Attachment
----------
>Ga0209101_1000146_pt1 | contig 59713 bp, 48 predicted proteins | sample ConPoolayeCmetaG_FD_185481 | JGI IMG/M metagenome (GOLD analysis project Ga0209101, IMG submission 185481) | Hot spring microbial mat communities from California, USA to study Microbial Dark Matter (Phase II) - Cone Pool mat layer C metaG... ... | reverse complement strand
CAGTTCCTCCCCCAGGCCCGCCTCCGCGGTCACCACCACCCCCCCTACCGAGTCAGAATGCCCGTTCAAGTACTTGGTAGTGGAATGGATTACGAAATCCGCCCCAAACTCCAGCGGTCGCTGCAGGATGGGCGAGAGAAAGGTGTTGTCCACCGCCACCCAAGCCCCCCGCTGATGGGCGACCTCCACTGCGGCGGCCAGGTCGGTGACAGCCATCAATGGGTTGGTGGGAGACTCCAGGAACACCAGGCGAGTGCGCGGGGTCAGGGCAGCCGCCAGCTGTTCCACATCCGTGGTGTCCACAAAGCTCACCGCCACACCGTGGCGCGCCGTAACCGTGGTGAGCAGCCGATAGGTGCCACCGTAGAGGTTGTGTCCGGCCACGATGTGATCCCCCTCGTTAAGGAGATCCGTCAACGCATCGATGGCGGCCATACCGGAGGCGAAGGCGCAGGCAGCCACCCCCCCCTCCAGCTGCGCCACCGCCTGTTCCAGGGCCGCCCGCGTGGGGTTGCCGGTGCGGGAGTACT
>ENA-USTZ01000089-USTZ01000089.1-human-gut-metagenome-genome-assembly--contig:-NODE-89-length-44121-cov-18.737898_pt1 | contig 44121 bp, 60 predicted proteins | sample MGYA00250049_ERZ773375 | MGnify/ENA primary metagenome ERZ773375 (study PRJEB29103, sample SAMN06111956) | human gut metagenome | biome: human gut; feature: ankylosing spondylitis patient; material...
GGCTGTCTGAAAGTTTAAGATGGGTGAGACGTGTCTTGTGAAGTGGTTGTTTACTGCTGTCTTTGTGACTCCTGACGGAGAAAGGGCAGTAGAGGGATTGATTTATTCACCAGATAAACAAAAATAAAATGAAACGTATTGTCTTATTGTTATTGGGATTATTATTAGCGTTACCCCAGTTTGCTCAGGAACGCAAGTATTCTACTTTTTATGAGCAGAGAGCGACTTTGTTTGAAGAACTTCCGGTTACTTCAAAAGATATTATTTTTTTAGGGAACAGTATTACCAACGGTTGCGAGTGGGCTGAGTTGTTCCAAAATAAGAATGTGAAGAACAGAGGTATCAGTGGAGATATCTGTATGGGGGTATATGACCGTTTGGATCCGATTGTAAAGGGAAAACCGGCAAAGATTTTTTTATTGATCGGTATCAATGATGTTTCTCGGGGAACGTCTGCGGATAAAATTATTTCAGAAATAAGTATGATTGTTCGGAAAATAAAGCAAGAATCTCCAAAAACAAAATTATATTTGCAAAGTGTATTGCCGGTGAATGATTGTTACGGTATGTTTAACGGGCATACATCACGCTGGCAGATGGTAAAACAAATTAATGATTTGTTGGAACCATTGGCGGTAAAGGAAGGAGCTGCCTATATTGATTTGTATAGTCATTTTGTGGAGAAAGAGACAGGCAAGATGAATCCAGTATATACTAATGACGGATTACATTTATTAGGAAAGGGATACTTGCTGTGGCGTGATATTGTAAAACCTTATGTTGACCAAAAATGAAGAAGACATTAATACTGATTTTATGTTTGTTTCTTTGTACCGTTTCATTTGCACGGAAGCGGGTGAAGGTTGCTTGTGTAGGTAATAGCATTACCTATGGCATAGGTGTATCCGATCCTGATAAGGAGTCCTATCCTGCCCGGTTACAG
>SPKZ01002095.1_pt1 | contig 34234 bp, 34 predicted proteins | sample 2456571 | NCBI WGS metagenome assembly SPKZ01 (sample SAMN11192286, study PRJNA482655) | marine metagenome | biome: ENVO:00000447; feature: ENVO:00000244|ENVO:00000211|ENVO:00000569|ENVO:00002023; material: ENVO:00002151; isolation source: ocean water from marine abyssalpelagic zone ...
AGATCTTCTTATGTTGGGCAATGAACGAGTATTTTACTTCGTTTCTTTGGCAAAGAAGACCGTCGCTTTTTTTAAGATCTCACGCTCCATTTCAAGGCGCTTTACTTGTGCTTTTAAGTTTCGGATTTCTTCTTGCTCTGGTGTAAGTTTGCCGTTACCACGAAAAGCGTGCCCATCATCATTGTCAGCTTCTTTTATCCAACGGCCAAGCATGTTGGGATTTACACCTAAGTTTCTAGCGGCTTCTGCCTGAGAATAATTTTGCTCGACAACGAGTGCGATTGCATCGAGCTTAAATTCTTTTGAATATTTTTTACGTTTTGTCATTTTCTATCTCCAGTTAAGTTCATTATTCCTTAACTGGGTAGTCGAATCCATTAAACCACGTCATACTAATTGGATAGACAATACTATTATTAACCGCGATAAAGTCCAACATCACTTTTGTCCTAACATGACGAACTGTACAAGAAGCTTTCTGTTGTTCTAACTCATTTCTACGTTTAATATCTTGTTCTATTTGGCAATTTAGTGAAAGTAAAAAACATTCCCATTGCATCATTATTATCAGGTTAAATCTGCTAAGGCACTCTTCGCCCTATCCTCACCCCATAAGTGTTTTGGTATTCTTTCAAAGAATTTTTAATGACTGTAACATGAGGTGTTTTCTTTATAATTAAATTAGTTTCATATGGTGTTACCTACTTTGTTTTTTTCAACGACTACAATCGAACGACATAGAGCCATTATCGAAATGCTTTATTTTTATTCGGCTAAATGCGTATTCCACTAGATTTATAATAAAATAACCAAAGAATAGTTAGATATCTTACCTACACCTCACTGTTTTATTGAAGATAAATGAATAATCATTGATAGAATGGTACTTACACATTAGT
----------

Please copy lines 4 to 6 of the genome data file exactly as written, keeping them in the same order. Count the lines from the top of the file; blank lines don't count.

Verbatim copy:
GGCTGTCTGAAAGTTTAAGATGGGTGAGACGTGTCTTGTGAAGTGGTTGTTTACTGCTGTCTTTGTGACTCCTGACGGAGAAAGGGCAGTAGAGGGATTGATTTATTCACCAGATAAACAAAAATAAAATGAAACGTATTGTCTTATTGTTATTGGGATTATTATTAGCGTTACCCCAGTTTGCTCAGGAACGCAAGTATTCTACTTTTTATGAGCAGAGAGCGACTTTGTTTGAAGAACTTCCGGTTACTTCAAAAGATATTATTTTTTTAGGGAACAGTATTACCAACGGTTGCGAGTGGGCTGAGTTGTTCCAAAATAAGAATGTGAAGAACAGAGGTATCAGTGGAGATATCTGTATGGGGGTATATGACCGTTTGGATCCGATTGTAAAGGGAAAACCGGCAAAGATTTTTTTATTGATCGGTATCAATGATGTTTCTCGGGGAACGTCTGCGGATAAAATTATTTCAGAAATAAGTATGATTGTTCGGAAAATAAAGCAAGAATCTCCAAAAACAAAATTATATTTGCAAAGTGTATTGCCGGTGAATGATTGTTACGGTATGTTTAACGGGCATACATCACGCTGGCAGATGGTAAAACAAATTAATGATTTGTTGGAACCATTGGCGGTAAAGGAAGGAGCTGCCTATATTGATTTGTATAGTCATTTTGTGGAGAAAGAGACAGGCAAGATGAATCCAGTATATACTAATGACGGATTACATTTATTAGGAAAGGGATACTTGCTGTGGCGTGATATTGTAAAACCTTATGTTGACCAAAAATGAAGAAGACATTAATACTGATTTTATGTTTGTTTCTTTGTACCGTTTCATTTGCACGGAAGCGGGTGAAGGTTGCTTGTGTAGGTAATAGCATTACCTATGGCATAGGTGTATCCGATCCTGATAAGGAGTCCTATCCTGCCCGGTTACAG
>SPKZ01002095.1_pt1 | contig 34234 bp, 34 predicted proteins | sample 2456571 | NCBI WGS metagenome assembly SPKZ01 (sample SAMN11192286, study PRJNA482655) | marine metagenome | biome: ENVO:00000447; feature: ENVO:00000244|ENVO:00000211|ENVO:00000569|ENVO:00002023; material: ENVO:00002151; isolation source: ocean water from marine abyssalpelagic zone ...
AGATCTTCTTATGTTGGGCAATGAACGAGTATTTTACTTCGTTTCTTTGGCAAAGAAGACCGTCGCTTTTTTTAAGATCTCACGCTCCATTTCAAGGCGCTTTACTTGTGCTTTTAAGTTTCGGATTTCTTCTTGCTCTGGTGTAAGTTTGCCGTTACCACGAAAAGCGTGCCCATCATCATTGTCAGCTTCTTTTATCCAACGGCCAAGCATGTTGGGATTTACACCTAAGTTTCTAGCGGCTTCTGCCTGAGAATAATTTTGCTCGACAACGAGTGCGATTGCATCGAGCTTAAATTCTTTTGAATATTTTTTACGTTTTGTCATTTTCTATCTCCAGTTAAGTTCATTATTCCTTAACTGGGTAGTCGAATCCATTAAACCACGTCATACTAATTGGATAGACAATACTATTATTAACCGCGATAAAGTCCAACATCACTTTTGTCCTAACATGACGAACTGTACAAGAAGCTTTCTGTTGTTCTAACTCATTTCTACGTTTAATATCTTGTTCTATTTGGCAATTTAGTGAAAGTAAAAAACATTCCCATTGCATCATTATTATCAGGTTAAATCTGCTAAGGCACTCTTCGCCCTATCCTCACCCCATAAGTGTTTTGGTATTCTTTCAAAGAATTTTTAATGACTGTAACATGAGGTGTTTTCTTTATAATTAAATTAGTTTCATATGGTGTTACCTACTTTGTTTTTTTCAACGACTACAATCGAACGACATAGAGCCATTATCGAAATGCTTTATTTTTATTCGGCTAAATGCGTATTCCACTAGATTTATAATAAAATAACCAAAGAATAGTTAGATATCTTACCTACACCTCACTGTTTTATTGAAGATAAATGAATAATCATTGATAGAATGGTACTTACACATTAGT